Hayes: Stetson Bennett wrote the greatest underdog tale in college football history. Too bad we missed it
Pull out a map of Georgia. Find Savannah and run your finger south until you hit Brunswick. Then push west on State Road 82 until you reach a speck of a spot called Nahunta, population 1,053 the last time the census checked.
This is the dream, everyone. You make it out of here, in the middle of nowhere, and lead Georgia to its first national championship in 41 years, well, that’s Hollywood script stuff right there.
Only somehow, some way, on the road to the greatest underdog story in modern college football history, the player everyone should’ve been celebrating all along was cast as — can you believe it? — the villain.
“Yeah, of course I heard it all last year. I know what was being said,” Stetson Bennett IV says now, all of 7 months since leading Georgia where no one (maybe even some of his teammates) believed he could. “It was strange, but I couldn’t get caught up in it.”
Until that is, Georgia cornerback Kelee Ringo returned an interception for a touchdown to seal a National Championship Game victory over Alabama. Then it’s all Bennett could think of, sobbing on the sidelines and living in a moment only a select few enjoy.
Two years of those who doubted and those who dragged him through social media — where there’s no filter and no brakes — because he wasn’t 6-2 and 225 pounds with a live arm and uncanny athletic ability. Because he didn’t have 5 stars and he wasn’t an NFL scout favorite.
Because if anyone were the reason Georgia hadn’t reached its massive potential, it sure as hell had to be the former walk-on from Nahunta, where everything you need to know about the unique journey of Stetson Bennett IV can be told over one of those meal deals at Jerry J’s Family Kitchen. Right off Highway 301, before you run up on the Piggly Wiggly.
“How could anybody blame one player for a team not winning? It makes no sense,” Georgia center Sedrick Van Pran said. “You know how many great quarterbacks never won a championship?”
But that rock solid reasoning doesn’t float in the sewer of social media, where the muck is thicker than summer humidity in south Georgia. Nor did Georgia coach Kirby Smart’s weekly declaration at various points over the past 2 years that Bennett — not 5-stars JT Daniels and Brock Vandagriff, or 4-stars Carson Beck and D’Wan Mathis — gave Georgia the best chance to win.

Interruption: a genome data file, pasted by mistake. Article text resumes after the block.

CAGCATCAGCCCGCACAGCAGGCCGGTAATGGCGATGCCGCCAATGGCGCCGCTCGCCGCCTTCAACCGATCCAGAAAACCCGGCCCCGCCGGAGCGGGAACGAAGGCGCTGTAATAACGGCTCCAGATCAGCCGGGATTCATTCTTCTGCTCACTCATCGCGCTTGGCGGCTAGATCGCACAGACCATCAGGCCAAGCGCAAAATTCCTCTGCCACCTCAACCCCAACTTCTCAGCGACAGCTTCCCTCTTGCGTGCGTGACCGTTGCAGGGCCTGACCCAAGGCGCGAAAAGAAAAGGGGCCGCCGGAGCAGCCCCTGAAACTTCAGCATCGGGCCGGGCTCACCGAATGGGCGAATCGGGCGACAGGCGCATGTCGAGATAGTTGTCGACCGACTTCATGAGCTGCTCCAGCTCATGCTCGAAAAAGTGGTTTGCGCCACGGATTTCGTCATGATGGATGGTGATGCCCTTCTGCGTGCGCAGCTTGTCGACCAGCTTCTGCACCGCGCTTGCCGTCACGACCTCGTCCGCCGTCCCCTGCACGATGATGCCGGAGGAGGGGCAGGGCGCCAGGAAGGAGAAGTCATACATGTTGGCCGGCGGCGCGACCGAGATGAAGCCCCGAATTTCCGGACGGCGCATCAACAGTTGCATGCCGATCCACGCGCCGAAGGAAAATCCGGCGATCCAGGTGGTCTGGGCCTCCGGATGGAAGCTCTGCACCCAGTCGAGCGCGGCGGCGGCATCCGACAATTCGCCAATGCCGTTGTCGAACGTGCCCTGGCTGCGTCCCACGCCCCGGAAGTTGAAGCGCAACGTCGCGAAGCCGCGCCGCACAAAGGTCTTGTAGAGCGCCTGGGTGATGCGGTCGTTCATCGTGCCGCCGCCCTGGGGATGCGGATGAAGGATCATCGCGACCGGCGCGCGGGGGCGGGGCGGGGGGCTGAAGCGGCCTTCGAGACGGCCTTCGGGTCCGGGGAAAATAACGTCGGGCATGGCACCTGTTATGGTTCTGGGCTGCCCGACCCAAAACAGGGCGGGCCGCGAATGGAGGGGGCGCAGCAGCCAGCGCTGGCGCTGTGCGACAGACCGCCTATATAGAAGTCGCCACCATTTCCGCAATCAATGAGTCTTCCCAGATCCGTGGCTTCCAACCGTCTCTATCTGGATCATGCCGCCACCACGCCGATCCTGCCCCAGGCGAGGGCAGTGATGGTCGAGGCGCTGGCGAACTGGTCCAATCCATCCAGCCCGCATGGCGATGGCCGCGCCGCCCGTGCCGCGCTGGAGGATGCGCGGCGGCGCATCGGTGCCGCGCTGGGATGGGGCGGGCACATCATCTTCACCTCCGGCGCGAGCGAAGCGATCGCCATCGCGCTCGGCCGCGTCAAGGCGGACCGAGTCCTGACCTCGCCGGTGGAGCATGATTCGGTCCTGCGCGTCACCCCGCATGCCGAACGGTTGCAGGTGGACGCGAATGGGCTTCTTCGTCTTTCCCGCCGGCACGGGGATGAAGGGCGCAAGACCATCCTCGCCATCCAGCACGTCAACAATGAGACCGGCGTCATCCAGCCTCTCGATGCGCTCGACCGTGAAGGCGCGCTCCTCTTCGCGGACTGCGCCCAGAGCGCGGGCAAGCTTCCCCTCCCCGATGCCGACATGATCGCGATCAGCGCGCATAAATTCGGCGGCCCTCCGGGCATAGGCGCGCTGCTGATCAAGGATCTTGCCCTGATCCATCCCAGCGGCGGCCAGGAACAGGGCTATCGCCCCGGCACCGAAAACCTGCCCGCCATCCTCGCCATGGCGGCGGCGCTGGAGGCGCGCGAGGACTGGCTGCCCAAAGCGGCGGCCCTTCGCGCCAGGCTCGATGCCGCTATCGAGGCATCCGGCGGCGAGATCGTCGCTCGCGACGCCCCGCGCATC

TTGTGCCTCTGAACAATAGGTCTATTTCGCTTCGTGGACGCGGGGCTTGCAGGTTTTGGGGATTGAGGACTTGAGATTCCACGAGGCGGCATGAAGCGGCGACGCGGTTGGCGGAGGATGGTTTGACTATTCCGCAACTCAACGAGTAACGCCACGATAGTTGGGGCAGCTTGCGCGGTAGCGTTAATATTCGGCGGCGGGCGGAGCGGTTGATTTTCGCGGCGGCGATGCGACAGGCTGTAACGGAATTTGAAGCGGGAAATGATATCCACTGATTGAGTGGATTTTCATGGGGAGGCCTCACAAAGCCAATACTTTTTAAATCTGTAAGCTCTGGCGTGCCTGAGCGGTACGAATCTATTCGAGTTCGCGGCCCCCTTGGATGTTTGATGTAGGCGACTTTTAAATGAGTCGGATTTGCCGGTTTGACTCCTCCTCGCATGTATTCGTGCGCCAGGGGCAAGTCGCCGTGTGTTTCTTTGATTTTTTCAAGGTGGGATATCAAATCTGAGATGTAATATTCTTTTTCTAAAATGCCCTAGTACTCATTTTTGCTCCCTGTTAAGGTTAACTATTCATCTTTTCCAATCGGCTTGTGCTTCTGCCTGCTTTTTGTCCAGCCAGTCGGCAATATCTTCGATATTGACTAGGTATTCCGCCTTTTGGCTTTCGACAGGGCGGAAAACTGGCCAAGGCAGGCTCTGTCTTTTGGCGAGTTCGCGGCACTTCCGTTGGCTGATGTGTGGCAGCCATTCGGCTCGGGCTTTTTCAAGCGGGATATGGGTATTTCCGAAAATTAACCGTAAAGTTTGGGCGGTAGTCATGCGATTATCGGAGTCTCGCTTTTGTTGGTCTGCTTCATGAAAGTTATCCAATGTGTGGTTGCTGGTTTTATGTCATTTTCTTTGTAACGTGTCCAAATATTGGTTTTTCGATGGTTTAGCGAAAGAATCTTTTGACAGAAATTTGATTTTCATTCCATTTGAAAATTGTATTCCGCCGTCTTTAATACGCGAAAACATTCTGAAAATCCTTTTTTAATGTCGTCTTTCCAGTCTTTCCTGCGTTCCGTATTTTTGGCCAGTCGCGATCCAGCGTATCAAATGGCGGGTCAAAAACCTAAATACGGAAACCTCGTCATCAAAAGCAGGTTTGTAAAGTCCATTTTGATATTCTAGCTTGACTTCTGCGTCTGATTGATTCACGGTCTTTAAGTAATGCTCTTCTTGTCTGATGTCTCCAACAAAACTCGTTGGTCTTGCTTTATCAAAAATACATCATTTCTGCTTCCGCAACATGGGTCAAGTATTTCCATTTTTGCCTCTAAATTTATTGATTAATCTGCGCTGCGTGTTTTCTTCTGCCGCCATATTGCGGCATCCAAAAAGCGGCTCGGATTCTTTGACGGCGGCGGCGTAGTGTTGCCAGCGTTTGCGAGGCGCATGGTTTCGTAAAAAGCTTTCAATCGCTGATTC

Instead of celebrating an improbable, feel-good story of small man/big game and the long road it took to get here, obsessing over what Bennett wasn’t overwhelmed everything outside the Georgia locker room. And sometimes inside it.
“It’s hard for players around you to have conviction you’re the guy if you’re not the starter,” Smart said. “He wasn’t the starter this time last year, (or) this time 2 years ago. Then once he got the job (in 2021), he created a little bit of momentum with our players. There’s not a doubt there now.”
It’s easy for teammates to rally around the guy everyone doubts. It’s easy to lock arms and find a way for a quarterback who grew up bleeding Red and Black, a 5-10 firecracker who just wanted to wear the silver britches and compete — no matter what it took.
So Bennett walked on in 2017, but left for junior college at the end of the season because one of the guys ahead of him on the depth chart led Georgia to the national championship game (Jake Fromm), the other was a 5-star former starter (Jacob Eason), and a third 5-star (Justin Fields) was enrolling early the following season.
The math clearly didn’t add up. Smart — he too, a former overachiever at Georgia as a player — wanted Bennett to stay, and made it clear he wanted him to return after junior college.
Instead of playing JC ball and later signing with UMass or Kent State or Louisiana, where he would’ve likely played right away, Bennett came back to Georgia in 2020 — this time on scholarship. Two quarters into the season, he was thrust into the position of saving it — on the road against Arkansas in the season-opener.
It has been a crazy ride since, winning big games and losing rivalry games. Starter and backup, and then starter again.
A game manager at the most important position on the field, and a quarterback whose own offense game-planned around him. He had limitations early in 2021, and then kept getting better.
The throws were crisper, and more accurate. The decision making improved. The timing and anticipation arrived, and the numbers drastically improved: from 8 TDs and 6 INTs in 2020, to 29 TDs and 7 INTs in 2021.
He found two freshman targets (TE Brock Bowers and WR Ladd McConkey) who combined for 18 TDs, and the next thing you know, the guy who would eventually screw it up became the guy who could do no wrong.
He didn’t let go of the emotion midway through the fourth quarter of last year’s national championship game, after a perfect deep ball to Adonai Mitchell gave Georgia a lead it never gave up.
He didn’t let it go after a touchdown pass to Bowers on the next drive put the Dawgs up 8.
Then Ringo made the defensive play of the game, and the next few minutes were a blur.
“I watch it now … just so many emotions for all of us, not just me,” Bennett said.
The dream and the lovable underdog.
From Nahunta to Hollywood and back again.